Supplies: 3 small pumpkins, 30 empty 2 liter clear soda bottles (less if your group is smaller!), a bag of gravel or pebbles placed in bottom of bottles

  • Ask parents to save empty, clean 2 liter soda bottles for your game.
  • Add about a cup of sand or pebbles in each bottle so they will stand without falling over.
  • Divide kids into several teams of 3-8 kids each…line up and take turn at bowling!
  • The small pumpkins are the bowling balls. If it’s for a party- consider prizes.
  • The kids that get a Strike receive another turn to bowl a strike. If they  bowl another strike, they receive a prize. When using prizes BE SURE EVERYONE GETS SOMETHING for playing!

PUMPKIN HUNT – While the kids are out of the room – hide paper or small gourd pumpkins around the room. Challenge kids to find them all! When they have found all pumpkins you can serve a special snack or give each child a ‘goodie’.

PUMPKIN BOCCE BALL- Object of Game: Roll a pumpkin closest to the big pumpkin. You need a large pumpkin. Also purchase several miniature or round sugar pumpkins. To play: Place the big pumpkin several feet away. Give each player a small pumpkin. Each player rolls (No tossing or throwing) their pumpkin and tries to be the closest to the big pumpkin. The player closest wins …


  • Carve out a pumpkin (Do NOT make it a Jack-O-Lantern); line the inside with plastic or aluminum foil.
  • Make the top opening large. Option is to use small plastic pumpkins which are quicker and not messy!
  • To play the game—place the pumpkins a couple feet away.
  • Give each player about ten pennies…and try to get them in!
  • Each time one gets in–a point is earned… (You could also use a plastic Halloween pumpkin container)

Need: Large pumpkin
Bathroom or science class scale
Slips of paper

  • Have children write their estimates of the pumpkin’s weight on a slip of paper. Kids write their names on the paper, fold them, and place in a box. At the end of the time-frame, weigh the pumpkin and award a prize or the pumpkin to the child with the closest guess.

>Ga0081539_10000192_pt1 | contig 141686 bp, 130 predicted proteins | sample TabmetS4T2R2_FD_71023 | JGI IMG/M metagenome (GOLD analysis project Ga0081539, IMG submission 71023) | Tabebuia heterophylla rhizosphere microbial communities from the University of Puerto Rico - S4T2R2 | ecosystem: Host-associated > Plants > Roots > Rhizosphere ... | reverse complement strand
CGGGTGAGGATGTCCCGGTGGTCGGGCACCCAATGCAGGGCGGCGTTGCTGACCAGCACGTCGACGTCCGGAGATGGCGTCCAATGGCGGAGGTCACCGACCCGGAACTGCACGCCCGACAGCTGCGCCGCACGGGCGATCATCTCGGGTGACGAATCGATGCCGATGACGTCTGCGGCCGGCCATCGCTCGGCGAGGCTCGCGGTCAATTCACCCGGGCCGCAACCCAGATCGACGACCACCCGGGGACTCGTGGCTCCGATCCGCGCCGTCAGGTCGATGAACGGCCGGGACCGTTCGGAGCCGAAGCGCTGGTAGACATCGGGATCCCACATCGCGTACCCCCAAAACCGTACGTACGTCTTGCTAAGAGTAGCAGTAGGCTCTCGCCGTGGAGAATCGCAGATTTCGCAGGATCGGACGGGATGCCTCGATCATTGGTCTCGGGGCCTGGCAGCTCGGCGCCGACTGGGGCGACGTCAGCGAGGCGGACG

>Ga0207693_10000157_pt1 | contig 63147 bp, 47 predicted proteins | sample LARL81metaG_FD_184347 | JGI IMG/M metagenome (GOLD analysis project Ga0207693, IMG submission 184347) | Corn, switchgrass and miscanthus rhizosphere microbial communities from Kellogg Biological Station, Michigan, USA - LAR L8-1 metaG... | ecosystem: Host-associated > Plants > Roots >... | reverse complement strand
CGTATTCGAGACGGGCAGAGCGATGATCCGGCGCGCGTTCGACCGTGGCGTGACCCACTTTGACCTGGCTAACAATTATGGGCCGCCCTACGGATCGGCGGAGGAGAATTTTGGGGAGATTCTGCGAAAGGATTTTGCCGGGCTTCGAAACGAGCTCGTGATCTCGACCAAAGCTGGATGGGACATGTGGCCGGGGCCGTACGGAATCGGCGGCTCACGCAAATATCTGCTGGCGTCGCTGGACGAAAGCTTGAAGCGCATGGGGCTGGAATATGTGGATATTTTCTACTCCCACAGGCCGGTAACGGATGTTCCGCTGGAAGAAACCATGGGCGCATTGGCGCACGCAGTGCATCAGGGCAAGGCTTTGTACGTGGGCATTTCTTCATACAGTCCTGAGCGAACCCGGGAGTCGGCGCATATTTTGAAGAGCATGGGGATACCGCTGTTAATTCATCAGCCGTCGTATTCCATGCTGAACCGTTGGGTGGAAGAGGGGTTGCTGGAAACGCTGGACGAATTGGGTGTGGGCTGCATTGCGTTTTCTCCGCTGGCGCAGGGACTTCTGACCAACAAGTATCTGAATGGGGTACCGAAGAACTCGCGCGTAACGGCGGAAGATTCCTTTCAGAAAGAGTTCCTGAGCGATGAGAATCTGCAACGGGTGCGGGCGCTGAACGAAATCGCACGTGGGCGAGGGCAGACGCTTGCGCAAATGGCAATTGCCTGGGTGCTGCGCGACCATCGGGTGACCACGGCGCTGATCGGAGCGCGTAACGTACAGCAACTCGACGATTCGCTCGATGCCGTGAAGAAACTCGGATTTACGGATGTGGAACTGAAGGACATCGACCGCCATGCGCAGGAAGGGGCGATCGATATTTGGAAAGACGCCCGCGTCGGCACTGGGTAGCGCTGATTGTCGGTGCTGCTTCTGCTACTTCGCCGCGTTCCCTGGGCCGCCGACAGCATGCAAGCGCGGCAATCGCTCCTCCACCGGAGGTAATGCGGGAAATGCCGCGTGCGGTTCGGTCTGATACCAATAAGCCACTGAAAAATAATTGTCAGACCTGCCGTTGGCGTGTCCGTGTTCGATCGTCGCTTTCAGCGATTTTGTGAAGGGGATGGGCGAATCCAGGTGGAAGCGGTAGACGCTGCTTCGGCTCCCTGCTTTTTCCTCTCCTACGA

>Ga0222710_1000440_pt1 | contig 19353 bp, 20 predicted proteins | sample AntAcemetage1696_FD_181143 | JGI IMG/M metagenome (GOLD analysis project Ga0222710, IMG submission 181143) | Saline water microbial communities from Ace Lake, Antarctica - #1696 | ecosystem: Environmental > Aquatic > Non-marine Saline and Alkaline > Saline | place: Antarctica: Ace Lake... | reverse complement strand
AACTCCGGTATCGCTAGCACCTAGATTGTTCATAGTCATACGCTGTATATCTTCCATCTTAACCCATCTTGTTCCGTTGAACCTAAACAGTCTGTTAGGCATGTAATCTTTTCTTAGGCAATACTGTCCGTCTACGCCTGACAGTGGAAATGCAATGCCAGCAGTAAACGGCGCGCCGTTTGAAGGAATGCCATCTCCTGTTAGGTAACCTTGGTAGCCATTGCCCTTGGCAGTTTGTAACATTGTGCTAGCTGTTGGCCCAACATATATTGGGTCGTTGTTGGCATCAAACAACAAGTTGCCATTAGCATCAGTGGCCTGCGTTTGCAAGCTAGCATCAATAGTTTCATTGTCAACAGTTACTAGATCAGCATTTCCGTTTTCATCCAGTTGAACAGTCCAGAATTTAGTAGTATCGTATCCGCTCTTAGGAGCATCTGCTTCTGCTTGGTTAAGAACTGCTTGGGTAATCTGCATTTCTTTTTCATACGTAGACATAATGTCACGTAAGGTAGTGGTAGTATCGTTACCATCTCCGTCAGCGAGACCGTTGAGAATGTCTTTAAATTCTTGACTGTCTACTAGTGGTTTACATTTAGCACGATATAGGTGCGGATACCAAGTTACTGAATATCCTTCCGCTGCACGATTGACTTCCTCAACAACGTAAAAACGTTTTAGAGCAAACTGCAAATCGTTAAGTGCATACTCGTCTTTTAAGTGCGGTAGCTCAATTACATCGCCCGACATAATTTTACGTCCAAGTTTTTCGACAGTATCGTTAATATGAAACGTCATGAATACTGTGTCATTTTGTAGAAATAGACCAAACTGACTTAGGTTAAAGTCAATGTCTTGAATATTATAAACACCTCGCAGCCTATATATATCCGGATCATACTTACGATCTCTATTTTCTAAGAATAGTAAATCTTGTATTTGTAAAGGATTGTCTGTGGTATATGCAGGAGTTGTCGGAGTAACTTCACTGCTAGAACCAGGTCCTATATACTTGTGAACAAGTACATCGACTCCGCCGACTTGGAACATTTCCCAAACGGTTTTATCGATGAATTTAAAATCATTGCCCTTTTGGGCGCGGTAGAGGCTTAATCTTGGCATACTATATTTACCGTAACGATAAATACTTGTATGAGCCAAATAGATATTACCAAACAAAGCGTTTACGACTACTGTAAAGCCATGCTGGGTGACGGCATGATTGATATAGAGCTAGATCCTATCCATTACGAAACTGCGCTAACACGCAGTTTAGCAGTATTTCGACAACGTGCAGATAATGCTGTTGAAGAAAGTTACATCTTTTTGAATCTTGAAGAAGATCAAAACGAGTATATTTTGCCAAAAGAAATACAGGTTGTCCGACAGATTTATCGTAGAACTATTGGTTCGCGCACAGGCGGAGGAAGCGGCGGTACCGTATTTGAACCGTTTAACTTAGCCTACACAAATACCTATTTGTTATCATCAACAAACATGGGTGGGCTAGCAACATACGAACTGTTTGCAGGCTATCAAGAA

PUMPKIN RACE (Like the above Pumpkin Race– but using sticks instead of brooms)

Can be played in a yard, garage or even inside using small pumpkins!
This is a simple race but since pumpkins are not  smooth balls and refuse to roll in nice straight lines, you will need plenty of room!

You need two large pumpkins and two sturdy sticks.
The racers, line up on the starting line with the pumpkins turned on their sides.
On the signal, the racers use the stick to roll the pumpkins to the finish line.
Younger players may want to use their hands instead of the stick.
If you want to play this as teams, make it a relay race.

This is like a regular cake walk except instead of numbers, place pictures of several fall items on the floor for the children to walk on and call out the names of the items instead of numbers. Award the child that lands on the picture of a pumpkin—a small/miniature pumpkin! Use fall themed music such as “Turkey In The Straw” or “Jimmy Cracked Corn”.


Place children in a circle.
Start some music and pass a mini pumpkin from one person to another.
When the music stops-the person holding the pumpkin is out.
The last one left keeps the pumpkin!

Do you have Mr. Potato Head game pieces???! The kids can have some Fall fun using them with small pumpkins!
Using a smallish to medium sized pumpkin, poke some holes where the eyes, nose and mouth would be (include hat and ears). Have the children decorate “Mr. Pumpkin Head” using Mr. Potato Head pieces.

If you like Autumn Pumpkins-check out the entire PUMPKIN THEME! (It’s NOT a ‘Halloween/Jack-O-Lantern Category’ but only Pumpkin Ideas!)


Pumpkin seeds, small paper bag and small pumpkins

  • Show the children a small bag of pumpkin seeds and explain that you believe these are magic pumpkin seeds.
  • Take the children outside to the playground (or your yard) where they toss the seeds onto the ground. Have them make up a few magic words, if they want.
  • The next day, before children go outside–gather the seeds and put small pumpkins in their place.
  • Take the children outside and delight them with the ‘magical’ pumpkins that have grown.
    If you have enough pumpkins, the children can take the pumpkins home and/or first decorate and paint them to add to theme of your space.
    Idea adapted from

Number the bottom of the small gourds that look like miniature pumpkins and float them in water for the children to choose one for small prizes.

POPCORN RELAY RACE – (Because October is National Popcorn Month-see Popcorn Theme –and also-popcorn is fun all year!)

All it takes are two big bowls of popcorn and some small cups per team. Have kids run and get a cupful of popcorn and transfer it to the bowl across the room. The first team finished wins. Because of potential popcorn mess, this would be good played outside! The critters can eat what isn’t’ swept up! (Play in gym if you’re brave!)